Bringing Legends to Life: Weinberger's 'Švanda the Bagpiper'

WOO-1234-Schwanda-300-2Folklore is full of loveable rogues, the sort of characters that are famous in some circles and infamous in others, and a few of them have inspired remarkable music.

The most famous example may be the legendary trickster Till Eulenspiegel, a prominent figure in German folk stories. He was portrayed in music by Richard Strauss, in the popular tone poem "Till Eulenspiegel's Merry Pranks" -- a vivid portrait that seems to end with Till's execution, but then reminds us that legends are difficult to kill.

There are similar figures in other cultures. English folklore describes the heroic outlaw Robin Hood. His story appears in any number of traditional ballads, and in a set of incidental music by Arthur Sullivan. Robin even inspired an Oscar-winner, in Erich Wolfgang Korngold's flamboyant score for the 1938 Hollywood movie The Adventures of Robin Hood, starring Errol Flynn.

But have you heard of another, similar figure among the world's folk tales -- the one called Babinsky? If not, you might try your favorite search engine. Plug in Babinsky's name -- using the first name Vaclav -- and you'll come up with plenty of hits. But most of them will be in Czech -- because his story comes from Bohemia.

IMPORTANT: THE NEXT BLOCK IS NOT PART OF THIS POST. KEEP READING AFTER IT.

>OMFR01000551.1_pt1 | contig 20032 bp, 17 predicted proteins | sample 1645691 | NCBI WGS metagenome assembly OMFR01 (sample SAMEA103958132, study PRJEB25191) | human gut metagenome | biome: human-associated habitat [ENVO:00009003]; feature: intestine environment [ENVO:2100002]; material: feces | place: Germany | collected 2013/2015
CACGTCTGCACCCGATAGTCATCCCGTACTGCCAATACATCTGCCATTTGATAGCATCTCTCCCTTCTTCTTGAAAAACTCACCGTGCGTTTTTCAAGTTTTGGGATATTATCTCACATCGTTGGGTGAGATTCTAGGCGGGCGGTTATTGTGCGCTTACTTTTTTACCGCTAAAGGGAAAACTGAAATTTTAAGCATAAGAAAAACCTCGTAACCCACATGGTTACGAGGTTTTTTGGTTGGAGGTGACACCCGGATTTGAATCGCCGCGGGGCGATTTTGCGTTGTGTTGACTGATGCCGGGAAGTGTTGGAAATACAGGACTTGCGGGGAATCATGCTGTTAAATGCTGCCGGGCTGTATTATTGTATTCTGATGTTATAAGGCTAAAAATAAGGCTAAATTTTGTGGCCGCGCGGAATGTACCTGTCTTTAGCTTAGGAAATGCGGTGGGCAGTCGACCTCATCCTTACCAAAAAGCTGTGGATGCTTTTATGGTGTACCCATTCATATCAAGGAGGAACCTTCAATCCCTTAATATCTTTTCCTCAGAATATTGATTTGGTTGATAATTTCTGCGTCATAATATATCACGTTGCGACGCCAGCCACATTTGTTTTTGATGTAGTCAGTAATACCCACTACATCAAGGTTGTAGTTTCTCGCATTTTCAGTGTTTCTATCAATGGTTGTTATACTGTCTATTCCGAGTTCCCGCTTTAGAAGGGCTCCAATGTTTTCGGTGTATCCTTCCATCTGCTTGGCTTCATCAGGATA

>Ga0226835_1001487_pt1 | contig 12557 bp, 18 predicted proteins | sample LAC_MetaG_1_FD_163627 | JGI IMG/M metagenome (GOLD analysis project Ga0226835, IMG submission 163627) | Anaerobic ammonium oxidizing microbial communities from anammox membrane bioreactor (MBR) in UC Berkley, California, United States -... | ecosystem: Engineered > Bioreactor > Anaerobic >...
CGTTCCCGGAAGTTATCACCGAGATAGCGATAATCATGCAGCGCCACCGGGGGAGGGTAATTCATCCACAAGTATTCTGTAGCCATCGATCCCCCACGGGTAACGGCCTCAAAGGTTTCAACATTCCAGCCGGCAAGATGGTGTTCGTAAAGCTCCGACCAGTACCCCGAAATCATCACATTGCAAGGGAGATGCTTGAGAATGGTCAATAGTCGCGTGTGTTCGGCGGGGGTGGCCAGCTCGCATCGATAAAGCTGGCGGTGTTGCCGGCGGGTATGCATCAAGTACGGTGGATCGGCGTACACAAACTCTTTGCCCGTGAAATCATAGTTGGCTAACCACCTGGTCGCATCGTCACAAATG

In real life, Babinsky might have been little more than a common crook -- maybe even a murderer. But the Babinsky of legend is famous as a valiant "noble highwayman." And Babinsky can also be found in music, as he's a pivotal character in one of the 20th century's most popular operas -- Jaromir Weinberger's brilliant, Czech folk opera, Švanda the Bagpiper.

Weinberger was born in Prague in 1896. He got positive notices for a few of his early works, but it wasn't until Švanda appeared, in 1927, that his career took off. The opera was performed some 2000 times during the next few years, making its American debut at the Metropolitan in 1931.

Weinberger never had another success quite like it. He emigrated to the U.S. in 1938 to escape Nazi persecution, and eventually became an American citizen. But his musical career went steadily downhill, and he took his own life in St. Petersburg, Florida, in 1967.

Biographer David Kushner calls him "an enigmatic and tragic figure," writing that Weinberger "longed for the return of a culture that, after the height of his career, had ceased to exist."

On World of Opera, host Lisa Simeone presents Švanda the Bagpiper from the Saxon State Opera, in a production featuring the Dresden Staatskapelle -- and while the opera is often performed in an early, German translation, the Dresden production presents it in the original Czech. The stars are baritone Christoph Pohl as Švanda, soprano Marjorie Owens as his wife Dorotka, and tenor Ladislav Elgr as the legendary Babinsky.